Multiple studies have shown that domestic abusers often seek to manipulate or intimidate their victims by threatening or harming their pets, but according to the American Society for the Prevention of Cruelty to Animals (ASPCA), only three percent of domestic violence shelters across the country accept pets. The ASPCA cited a Wisconsin study that found 68 percent of domestic violence survivors reported their abusers were also violent towards their animals. A similar study found that as many as 25 percent of domestic violence survivors have returned to an abusive partner out of concern for their pet. A separate 2007 study found that as many as one-third of domestic abuse survivors reported they delayed leaving an abuser for an average of two years out of concern for the safety of their pet.
Recent reports have also indicated that domestic violence increased during the COVID-19 pandemic as a result of individuals being sheltered at home with abusive partners. Moreover, since the grant program was first funded in 2020, demand from shelters for PAWS funding has consistently outstripped available funds.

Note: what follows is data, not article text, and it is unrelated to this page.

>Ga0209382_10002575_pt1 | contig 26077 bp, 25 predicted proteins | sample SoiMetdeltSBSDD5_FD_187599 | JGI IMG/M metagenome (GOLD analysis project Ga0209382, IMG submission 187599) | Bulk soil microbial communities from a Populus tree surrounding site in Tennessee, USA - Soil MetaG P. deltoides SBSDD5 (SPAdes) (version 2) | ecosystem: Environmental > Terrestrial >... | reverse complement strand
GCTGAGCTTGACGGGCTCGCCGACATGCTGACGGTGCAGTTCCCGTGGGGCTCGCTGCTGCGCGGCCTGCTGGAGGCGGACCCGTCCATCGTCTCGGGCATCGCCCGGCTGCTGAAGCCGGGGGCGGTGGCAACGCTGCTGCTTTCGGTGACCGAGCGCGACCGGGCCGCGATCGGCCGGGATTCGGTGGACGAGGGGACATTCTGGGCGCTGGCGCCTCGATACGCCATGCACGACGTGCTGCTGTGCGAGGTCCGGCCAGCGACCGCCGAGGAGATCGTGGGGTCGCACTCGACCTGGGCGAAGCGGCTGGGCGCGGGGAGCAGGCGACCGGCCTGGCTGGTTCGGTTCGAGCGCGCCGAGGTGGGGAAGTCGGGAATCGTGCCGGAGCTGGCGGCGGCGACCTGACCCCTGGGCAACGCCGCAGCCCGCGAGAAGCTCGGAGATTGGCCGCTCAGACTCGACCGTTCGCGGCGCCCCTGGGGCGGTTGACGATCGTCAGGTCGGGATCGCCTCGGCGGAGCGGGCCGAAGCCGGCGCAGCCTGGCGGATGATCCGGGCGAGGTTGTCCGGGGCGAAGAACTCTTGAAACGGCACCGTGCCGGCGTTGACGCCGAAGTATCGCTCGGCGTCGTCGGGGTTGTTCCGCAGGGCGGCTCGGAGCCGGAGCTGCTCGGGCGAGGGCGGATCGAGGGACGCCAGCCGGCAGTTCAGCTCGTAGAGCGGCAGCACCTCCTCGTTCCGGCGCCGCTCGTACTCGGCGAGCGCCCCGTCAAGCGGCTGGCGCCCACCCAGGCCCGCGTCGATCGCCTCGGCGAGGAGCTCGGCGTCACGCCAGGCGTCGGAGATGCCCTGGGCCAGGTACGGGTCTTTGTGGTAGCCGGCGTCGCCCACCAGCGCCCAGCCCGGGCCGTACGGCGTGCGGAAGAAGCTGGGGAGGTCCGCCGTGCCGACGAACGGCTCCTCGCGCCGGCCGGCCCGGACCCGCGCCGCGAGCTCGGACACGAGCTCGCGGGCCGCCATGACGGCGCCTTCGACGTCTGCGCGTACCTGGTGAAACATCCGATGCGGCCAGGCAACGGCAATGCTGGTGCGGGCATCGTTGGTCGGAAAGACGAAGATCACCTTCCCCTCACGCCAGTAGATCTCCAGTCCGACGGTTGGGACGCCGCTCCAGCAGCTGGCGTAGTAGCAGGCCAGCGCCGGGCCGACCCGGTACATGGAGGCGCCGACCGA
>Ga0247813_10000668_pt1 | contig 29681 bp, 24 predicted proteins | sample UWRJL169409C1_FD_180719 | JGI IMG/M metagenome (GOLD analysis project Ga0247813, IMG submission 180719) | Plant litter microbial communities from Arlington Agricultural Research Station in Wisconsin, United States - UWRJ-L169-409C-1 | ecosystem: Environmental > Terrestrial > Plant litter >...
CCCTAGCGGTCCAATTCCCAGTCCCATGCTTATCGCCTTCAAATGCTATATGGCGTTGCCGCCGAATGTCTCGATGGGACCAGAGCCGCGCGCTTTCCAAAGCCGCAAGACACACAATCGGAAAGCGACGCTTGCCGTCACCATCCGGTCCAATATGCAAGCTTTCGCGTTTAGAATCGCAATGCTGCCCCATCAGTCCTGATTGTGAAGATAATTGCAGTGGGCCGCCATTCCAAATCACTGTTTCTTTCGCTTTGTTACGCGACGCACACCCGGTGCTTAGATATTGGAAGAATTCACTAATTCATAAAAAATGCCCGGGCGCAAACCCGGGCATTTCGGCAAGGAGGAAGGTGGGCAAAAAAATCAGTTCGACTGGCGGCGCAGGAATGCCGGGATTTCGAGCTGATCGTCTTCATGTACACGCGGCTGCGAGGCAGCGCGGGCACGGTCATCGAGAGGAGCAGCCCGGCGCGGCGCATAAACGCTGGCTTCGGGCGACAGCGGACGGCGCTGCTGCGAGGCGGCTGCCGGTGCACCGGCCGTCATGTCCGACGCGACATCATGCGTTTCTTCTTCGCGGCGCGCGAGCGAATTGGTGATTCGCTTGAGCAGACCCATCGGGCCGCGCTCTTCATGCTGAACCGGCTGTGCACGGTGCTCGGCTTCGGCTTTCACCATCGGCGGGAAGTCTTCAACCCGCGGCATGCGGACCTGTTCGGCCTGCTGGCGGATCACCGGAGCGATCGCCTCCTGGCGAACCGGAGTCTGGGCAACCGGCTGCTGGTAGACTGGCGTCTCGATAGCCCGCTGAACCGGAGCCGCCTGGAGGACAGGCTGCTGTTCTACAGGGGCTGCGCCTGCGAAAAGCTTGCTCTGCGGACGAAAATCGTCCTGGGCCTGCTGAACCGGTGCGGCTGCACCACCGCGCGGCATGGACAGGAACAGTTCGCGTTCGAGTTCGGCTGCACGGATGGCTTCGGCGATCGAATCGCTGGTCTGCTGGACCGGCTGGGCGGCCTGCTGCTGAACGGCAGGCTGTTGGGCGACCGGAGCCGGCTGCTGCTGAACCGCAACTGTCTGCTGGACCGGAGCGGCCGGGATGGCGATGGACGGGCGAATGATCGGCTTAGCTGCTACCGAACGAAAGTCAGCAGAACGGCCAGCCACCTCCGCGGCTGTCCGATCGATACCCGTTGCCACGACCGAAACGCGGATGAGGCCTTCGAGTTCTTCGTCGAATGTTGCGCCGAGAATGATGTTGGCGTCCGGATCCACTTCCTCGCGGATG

The letter led by Senator Peters was signed by Senator Van Hollen along with Senators Maggie Hassan (D-N.H.), Ron Wyden (D-Ore.), Bob Casey (D-Pa.), Cory Booker (D-N.J.), Richard Blumenthal (D-Conn.), Dianne Feinstein (D-Calif.), Susan Collins (R-Maine), Jacky Rosen (D-Nev.), Elizabeth Warren (D-Mass.), Amy Klobuchar (D-Minn.), Bernie Sanders (I-Vt.), Chris Murphy (D-Conn.), Maria Cantwell (D-Wash.), Catherine Cortez Mastro (D-Nev.), Alex Padilla (D-Calif.), Jeff Merkley (D-Ore.), Ed Markey (D-Mass.), Kirsten Gillibrand (D-N.Y.), Tim Kaine (D-Va.), Tom Carper (D-Del.), Dick Durbin (D-Ill.), Raphael Warnock (D-Ga.), Mark Warner (D-Va.), Ben Ray Lujàn (D-N.M.), Tina Smith (D-Minn.), Robert Menendez (D-N.J.), and Martin Heinrich (D-N.M.).